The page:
Episode 2: Indigenous Culture, Land and the Seventh Generation Principle
Play • 1 hr 12 min

In the second episode of Season 2 of the Demystifying Diversity Podcast, host Daralyse Lyons continues her exploration of Indigenous Resilience - specifically the importance of Culture, Land and the Seven Generations Principle and how these factors have allowed Indigenous groups to withstand over 500 years of colonization and systemic oppression in North America.

In this episode, you will learn about:

  • The importance of Indigenous lands, and the role they play in forming part of an Indigenous group's shared identity.

  • The Seven Generations Principle, and how the relationship between Indigenous peoples and the land engender a communal responsibility in taking care of the environment.

  • How whiteness and white concepts of ownership threaten the environment and humanity's future on this earth.

  • What it means to “lightly” or wrongfully claim Indigenous ancestry, and how that is harmful towards Indigenous well-being.

  • How art is, and will continue to be one of the most important mediums for Indigenous expression, identity, and presence in North American culture.

  • An extensive, 16-point list of how you can be an ally or accomplice in eradicating discriminatory practices against Indigenous peoples and groups.

The resources referenced in this episode include:

Charlene Teters' Way of Sorrows (Video, 2020) Exhibit

Simon Moya-Smith's 100 Ways to Support - Not Appropriate From - Indigenous People

16 Ways to Be an Ally & Accomplice in Eliminating Indigenous Discrimminiation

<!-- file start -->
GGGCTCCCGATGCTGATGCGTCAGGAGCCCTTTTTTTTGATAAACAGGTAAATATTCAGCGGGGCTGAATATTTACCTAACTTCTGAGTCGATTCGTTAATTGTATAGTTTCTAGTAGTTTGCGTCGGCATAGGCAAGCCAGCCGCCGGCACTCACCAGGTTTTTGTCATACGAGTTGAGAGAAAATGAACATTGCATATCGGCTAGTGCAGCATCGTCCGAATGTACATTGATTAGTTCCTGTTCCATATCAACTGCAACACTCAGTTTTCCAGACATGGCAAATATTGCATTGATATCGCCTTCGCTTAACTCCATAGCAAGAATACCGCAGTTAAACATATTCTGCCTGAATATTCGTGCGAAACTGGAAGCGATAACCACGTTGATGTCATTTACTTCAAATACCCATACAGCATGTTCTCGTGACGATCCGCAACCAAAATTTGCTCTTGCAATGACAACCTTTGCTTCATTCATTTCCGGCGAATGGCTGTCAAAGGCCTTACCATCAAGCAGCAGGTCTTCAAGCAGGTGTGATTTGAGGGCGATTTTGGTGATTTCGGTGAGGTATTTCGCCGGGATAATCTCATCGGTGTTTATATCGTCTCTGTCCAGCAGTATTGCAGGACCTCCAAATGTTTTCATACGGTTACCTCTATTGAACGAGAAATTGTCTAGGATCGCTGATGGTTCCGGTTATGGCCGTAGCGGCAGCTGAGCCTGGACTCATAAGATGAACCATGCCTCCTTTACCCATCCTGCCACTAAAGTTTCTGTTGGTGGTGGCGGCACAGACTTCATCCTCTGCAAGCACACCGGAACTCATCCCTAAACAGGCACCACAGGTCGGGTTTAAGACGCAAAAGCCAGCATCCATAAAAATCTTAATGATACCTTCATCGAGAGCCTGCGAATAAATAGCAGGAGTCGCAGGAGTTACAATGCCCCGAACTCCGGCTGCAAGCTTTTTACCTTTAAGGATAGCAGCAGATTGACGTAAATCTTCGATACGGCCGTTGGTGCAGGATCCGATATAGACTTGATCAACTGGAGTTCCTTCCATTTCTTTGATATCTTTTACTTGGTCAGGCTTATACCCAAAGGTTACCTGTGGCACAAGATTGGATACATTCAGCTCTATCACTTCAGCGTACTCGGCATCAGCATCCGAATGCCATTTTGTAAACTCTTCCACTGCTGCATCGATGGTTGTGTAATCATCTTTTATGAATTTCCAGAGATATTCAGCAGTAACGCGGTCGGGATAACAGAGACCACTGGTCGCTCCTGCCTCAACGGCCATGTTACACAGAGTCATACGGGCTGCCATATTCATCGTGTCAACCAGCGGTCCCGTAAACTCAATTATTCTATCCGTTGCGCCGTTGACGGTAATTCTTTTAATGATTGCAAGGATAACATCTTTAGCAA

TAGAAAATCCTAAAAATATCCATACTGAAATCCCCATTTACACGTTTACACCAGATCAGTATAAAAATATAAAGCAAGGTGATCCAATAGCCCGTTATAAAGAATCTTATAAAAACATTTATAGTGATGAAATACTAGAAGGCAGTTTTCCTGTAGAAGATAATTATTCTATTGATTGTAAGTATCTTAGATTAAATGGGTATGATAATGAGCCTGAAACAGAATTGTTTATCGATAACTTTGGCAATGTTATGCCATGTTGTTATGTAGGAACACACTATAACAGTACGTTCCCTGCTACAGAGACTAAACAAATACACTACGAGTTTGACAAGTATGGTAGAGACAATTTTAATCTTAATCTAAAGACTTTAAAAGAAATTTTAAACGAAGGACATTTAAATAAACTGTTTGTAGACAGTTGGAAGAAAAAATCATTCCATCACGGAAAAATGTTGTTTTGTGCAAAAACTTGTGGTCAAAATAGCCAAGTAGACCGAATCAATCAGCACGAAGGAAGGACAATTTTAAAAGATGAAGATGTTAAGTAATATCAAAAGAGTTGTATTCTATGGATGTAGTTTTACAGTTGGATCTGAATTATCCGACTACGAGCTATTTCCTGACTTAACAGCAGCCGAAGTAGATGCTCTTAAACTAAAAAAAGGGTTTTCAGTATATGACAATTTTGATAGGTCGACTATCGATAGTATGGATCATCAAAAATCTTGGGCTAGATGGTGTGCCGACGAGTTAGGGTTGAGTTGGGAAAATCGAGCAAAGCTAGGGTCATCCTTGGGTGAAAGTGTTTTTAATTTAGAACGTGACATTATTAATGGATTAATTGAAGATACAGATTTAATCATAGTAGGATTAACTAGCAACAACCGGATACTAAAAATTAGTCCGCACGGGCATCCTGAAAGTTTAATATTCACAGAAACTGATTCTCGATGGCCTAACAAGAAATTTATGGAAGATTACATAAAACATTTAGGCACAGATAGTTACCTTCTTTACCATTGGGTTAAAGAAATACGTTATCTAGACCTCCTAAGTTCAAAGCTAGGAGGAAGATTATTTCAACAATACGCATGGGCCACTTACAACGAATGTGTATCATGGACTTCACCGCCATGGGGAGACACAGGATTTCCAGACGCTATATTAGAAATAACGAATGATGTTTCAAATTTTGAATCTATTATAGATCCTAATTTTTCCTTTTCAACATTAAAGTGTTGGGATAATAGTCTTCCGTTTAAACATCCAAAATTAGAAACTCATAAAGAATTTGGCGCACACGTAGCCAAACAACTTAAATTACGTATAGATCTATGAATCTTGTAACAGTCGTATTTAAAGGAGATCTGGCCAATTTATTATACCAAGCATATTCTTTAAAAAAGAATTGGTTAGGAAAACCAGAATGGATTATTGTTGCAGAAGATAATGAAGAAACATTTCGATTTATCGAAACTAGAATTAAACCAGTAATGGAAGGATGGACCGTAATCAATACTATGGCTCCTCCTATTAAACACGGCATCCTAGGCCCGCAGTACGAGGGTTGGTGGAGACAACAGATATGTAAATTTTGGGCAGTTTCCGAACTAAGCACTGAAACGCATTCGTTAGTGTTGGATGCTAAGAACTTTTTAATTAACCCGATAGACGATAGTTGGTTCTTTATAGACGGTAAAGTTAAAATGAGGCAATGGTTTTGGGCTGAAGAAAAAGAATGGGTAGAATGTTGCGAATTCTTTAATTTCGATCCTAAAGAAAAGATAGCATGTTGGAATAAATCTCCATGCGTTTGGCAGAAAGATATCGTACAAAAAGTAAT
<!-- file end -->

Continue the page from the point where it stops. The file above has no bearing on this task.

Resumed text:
Our guests in this episode include:

Morgan Ridgeway: Morgan is a PhD candidate with graduate minors in queer and Indigenous studies whose research focuses on multitribal communities, decolonization strategies, and queer indigenous theory. They are also an artist who utilizes poetry, creative nonfiction, dance, and mixed media in order to disrupt linear, non-inclusive modalities of history-telling and to inspire themselves and others to reimagine what's possible.

Simon Moya-Smith: Simon is a contributing writer to NBC News and CNN, and is a registered member of the Oglala Lakota Nation. He works to bring light and awareness to issues that directly impact Indigenous communities.

Fern Anuenue Holland: Since receiving her Bachelor of Science with triple majors in Wildlife Management, Environmental Science and Marine Biology, Fern has worked as an environmental scientist and ecological consultant. She was instrumental in the development and passing of Bill 2491, a bill which regulates the agrochemical industry. You've likely seen her if you watched the well-known documentary "Poisoning Paradise."

Tessa McLean: Tessa is a Community Planner with a multidisciplinary background. An expert in sustainable energy practices and environmental justice, she brings indigenous knowledge, subject matter expertise, technical skills, and industry experience to community planning initiatives. She is also deeply committed to raising awareness about the plight of missing, murdered, and trafficked indigenous women.

Jaclyn Roessel: Jaclyn is the president of GrownUp Navajo, the co-founder of Native Women Lead, a writer, a curator, a coach and a cultural equity and justice consultant. She was the inaugural recipient of the Arizona Humanities Rising Star Award and has been named one of Phoenix's 100 Creatives You Should Know.

Charlene Teters: Charlene is a Spokane Tribal Member and is an educator, artist and lecturer whose paintings and installations have been featured in numerous collections and exhibitions. As the former Dean of the Institute of American Indian Arts, she spent much of her academic career working to ensure the education of future tribal leaders, innovators and artists.

Click here for the episode transcript.

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